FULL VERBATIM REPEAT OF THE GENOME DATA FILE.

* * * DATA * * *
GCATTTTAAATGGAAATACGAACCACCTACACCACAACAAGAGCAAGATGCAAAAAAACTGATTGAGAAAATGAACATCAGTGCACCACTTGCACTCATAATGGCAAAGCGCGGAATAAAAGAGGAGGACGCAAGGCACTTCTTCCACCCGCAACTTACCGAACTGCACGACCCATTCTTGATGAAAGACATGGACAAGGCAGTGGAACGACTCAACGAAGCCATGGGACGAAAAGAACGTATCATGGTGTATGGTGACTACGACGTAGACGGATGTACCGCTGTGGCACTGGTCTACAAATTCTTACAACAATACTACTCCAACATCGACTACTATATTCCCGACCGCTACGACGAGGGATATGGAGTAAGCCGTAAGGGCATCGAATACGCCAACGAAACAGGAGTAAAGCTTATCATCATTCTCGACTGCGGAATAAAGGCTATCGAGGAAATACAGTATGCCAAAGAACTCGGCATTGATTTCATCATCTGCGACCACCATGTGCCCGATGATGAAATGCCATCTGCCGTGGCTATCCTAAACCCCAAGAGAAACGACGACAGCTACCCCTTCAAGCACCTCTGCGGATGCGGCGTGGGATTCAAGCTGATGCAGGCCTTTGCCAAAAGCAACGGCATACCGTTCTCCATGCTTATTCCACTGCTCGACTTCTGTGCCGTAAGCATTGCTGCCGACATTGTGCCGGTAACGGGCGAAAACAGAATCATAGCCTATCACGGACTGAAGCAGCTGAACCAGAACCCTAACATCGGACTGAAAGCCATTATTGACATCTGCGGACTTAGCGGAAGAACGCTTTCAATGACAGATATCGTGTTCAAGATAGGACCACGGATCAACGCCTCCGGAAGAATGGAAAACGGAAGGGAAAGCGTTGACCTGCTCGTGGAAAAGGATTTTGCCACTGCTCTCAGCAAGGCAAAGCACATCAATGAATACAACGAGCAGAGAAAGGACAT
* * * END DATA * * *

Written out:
GCATTTTAAATGGAAATACGAACCACCTACACCACAACAAGAGCAAGATGCAAAAAAACTGATTGAGAAAATGAACATCAGTGCACCACTTGCACTCATAATGGCAAAGCGCGGAATAAAAGAGGAGGACGCAAGGCACTTCTTCCACCCGCAACTTACCGAACTGCACGACCCATTCTTGATGAAAGACATGGACAAGGCAGTGGAACGACTCAACGAAGCCATGGGACGAAAAGAACGTATCATGGTGTATGGTGACTACGACGTAGACGGATGTACCGCTGTGGCACTGGTCTACAAATTCTTACAACAATACTACTCCAACATCGACTACTATATTCCCGACCGCTACGACGAGGGATATGGAGTAAGCCGTAAGGGCATCGAATACGCCAACGAAACAGGAGTAAAGCTTATCATCATTCTCGACTGCGGAATAAAGGCTATCGAGGAAATACAGTATGCCAAAGAACTCGGCATTGATTTCATCATCTGCGACCACCATGTGCCCGATGATGAAATGCCATCTGCCGTGGCTATCCTAAACCCCAAGAGAAACGACGACAGCTACCCCTTCAAGCACCTCTGCGGATGCGGCGTGGGATTCAAGCTGATGCAGGCCTTTGCCAAAAGCAACGGCATACCGTTCTCCATGCTTATTCCACTGCTCGACTTCTGTGCCGTAAGCATTGCTGCCGACATTGTGCCGGTAACGGGCGAAAACAGAATCATAGCCTATCACGGACTGAAGCAGCTGAACCAGAACCCTAACATCGGACTGAAAGCCATTATTGACATCTGCGGACTTAGCGGAAGAACGCTTTCAATGACAGATATCGTGTTCAAGATAGGACCACGGATCAACGCCTCCGGAAGAATGGAAAACGGAAGGGAAAGCGTTGACCTGCTCGTGGAAAAGGATTTTGCCACTGCTCTCAGCAAGGCAAAGCACATCAATGAATACAACGAGCAGAGAAAGGACAT